The Skeleton and the Bones:
The Parts Must Relate to the Whole
Dr. John Robbins teaches that the various parts of a system are explained by the whole. For example, some of the incredibly tiny and exquisitely shaped bones of our inner ear would be very difficult to understand if we were to examine them one at a time, individually. We might well not be able to comprehend what their function is. But their utility immediately becomes apparent when we see how they fit into the structure — the system — of the ear. To expand this analogy only slightly, most of us would be unable to identify a great many of the 206 bones that make up our skeletal system that if we were to view them individually. It is only when we see how they fit into the overall skeletal system that we come to a complete understanding of their contribution to the body.
The Bible, as I have said, is a complete, coherent, comprehensive, system of truth. Just as with the human skeleton, we aren’t going to completely understand the parts without a clear view of the whole. Unfortunately, even in churches that genuinely desire to feed the flock with the truth of God’s word, the pastor has no clear, unified theological system that he is following. He has no skeletal system to which he can attach the individual bones of truth. As
a result, each Sunday, he’ll pull out an individual bone from randomly selected parts of the theological body of knowledge and explain it to the congregation.
“Here’s the femur bone of God’s view of marriage.”
“Here’s the ulna bone of spiritual warfare.”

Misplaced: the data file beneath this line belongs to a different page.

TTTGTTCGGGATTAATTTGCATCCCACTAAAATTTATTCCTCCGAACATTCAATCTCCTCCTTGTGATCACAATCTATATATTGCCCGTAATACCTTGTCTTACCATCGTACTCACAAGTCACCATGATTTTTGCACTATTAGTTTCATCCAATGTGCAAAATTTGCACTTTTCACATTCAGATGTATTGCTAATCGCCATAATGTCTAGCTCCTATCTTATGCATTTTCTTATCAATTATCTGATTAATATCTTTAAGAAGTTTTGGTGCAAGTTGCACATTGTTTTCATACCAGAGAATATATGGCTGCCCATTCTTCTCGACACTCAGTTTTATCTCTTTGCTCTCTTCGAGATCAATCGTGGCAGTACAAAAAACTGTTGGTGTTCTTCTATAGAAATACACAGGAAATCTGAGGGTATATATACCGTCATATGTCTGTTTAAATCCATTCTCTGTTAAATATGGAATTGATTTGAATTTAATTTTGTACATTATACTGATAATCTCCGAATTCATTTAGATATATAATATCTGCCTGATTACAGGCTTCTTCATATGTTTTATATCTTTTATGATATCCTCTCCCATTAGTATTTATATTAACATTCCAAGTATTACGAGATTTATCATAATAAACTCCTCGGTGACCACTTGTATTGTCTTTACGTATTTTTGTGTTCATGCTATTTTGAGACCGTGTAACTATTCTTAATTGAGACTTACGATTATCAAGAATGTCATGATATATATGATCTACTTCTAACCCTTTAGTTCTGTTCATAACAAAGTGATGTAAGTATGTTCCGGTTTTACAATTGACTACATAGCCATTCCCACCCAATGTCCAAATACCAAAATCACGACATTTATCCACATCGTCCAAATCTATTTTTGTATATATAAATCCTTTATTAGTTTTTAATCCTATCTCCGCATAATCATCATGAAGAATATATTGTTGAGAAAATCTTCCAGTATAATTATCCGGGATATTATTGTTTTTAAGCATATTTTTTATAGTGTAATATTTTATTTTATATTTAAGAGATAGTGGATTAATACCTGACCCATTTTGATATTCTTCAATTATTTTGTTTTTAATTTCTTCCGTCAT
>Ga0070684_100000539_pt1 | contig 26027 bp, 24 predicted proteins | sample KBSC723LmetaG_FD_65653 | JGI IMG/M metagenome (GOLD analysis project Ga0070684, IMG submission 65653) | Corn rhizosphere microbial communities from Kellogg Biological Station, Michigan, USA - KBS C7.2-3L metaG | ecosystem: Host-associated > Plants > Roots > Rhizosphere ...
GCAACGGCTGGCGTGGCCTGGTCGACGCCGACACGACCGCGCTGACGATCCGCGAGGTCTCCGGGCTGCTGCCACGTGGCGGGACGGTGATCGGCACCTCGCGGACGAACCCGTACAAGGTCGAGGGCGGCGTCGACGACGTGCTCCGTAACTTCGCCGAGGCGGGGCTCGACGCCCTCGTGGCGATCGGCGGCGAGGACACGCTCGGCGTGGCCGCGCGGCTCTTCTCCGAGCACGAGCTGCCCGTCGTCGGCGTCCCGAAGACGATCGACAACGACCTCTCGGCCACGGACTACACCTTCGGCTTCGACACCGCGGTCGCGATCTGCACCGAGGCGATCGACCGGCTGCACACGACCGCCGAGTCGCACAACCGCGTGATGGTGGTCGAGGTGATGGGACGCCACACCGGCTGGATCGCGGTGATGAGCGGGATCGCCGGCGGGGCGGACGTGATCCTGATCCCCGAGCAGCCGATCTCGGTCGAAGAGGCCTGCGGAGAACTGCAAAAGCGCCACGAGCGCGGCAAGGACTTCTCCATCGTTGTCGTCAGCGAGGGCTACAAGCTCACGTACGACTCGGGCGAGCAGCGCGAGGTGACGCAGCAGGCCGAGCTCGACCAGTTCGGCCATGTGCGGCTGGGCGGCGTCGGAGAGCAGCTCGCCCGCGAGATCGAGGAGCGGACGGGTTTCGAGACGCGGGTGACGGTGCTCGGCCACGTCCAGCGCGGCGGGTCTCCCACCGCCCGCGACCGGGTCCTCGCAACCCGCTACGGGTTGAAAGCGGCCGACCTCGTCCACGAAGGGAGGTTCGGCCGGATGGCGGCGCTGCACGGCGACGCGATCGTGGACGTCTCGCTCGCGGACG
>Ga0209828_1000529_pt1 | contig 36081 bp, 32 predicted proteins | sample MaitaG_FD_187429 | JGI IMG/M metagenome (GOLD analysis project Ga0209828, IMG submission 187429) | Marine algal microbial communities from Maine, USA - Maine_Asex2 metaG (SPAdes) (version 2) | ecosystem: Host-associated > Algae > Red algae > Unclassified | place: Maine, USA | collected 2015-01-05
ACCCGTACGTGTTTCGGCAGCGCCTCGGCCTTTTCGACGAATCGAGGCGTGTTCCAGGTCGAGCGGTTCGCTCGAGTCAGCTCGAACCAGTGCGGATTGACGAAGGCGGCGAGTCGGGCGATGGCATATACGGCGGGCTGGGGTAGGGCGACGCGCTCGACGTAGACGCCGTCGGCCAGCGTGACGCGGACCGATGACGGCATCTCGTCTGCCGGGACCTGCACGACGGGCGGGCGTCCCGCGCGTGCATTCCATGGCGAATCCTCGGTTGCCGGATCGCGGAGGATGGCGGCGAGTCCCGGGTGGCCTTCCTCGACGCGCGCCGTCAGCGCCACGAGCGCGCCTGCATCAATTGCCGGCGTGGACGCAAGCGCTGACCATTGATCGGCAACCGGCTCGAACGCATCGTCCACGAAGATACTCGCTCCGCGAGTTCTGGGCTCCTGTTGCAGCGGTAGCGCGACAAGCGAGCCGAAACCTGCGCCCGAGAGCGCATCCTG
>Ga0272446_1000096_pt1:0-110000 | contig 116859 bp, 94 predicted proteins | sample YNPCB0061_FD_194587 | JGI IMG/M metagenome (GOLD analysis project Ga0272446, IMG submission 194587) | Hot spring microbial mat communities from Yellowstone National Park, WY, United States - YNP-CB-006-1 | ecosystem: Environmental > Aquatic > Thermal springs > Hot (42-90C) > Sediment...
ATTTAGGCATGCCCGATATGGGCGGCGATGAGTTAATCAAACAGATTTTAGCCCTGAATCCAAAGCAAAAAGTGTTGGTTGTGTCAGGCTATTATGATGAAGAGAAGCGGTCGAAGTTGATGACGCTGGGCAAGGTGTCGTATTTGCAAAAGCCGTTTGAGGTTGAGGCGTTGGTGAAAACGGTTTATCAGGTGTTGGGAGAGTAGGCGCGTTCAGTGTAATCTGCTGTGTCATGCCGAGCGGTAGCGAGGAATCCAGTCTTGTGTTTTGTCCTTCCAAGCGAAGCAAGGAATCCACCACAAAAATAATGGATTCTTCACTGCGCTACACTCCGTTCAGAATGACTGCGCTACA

“Here’s the vertebrae of eternal security.”
Each Sunday the congregation learns all about a different bone, but nothing about how it relates to the whole! The people are handed a jumbled pile of disjointed, unrelated, isolated bones, which, apart from a theological system, have no real significance. You might approach a church member and ask him how he likes the teaching at his church.
“Oh, it’s wonderful,” the church member beams. He is dragging a large suitcase behind him.“I’ve been coming here ten years, and we almost always learn fascinating things about these bones!”
You glance curiously at the suitcase which he is straining to haul up the aisle. Perhaps he is packed for an extended trip to Europe. Your new friend notices your eyes flickering towards the heavy suitcase.
“Ah, you like my sermon notebook, eh?” he asks delightedly. “I have every one of Pastor Smith’s sermons in here.” He lets the suitcase fall to the floor with a heavy thump, unzips the cover, and throws it back. “See?” He looks up at you proudly. “I’ve saved every one of them!”
To your astonishment, you see that the huge suitcase is filled with dozens and dozens of bones! There are large bones and small bones, thick bones and slender ones, long and short bones, all tossed willy-nilly into the suitcase, like some sort of ghoulish chef’s salad. You realize that your mouth is hanging down somewhere near your chest, and you abruptly snap it shut again. You ask the first question that comes to your mind: “Wow, you sure have a lot of bones in there! What do you do with them all? How do they fit together?”
The church member stares silently, almost resentfully, back at you. His lips move, but no sound emerges. He has no answer to give you! He has sat faithfully in church, Sunday after Sunday, listening to sermons that have explained a great many theological parts, but he has no idea how these parts fit together into a unified whole.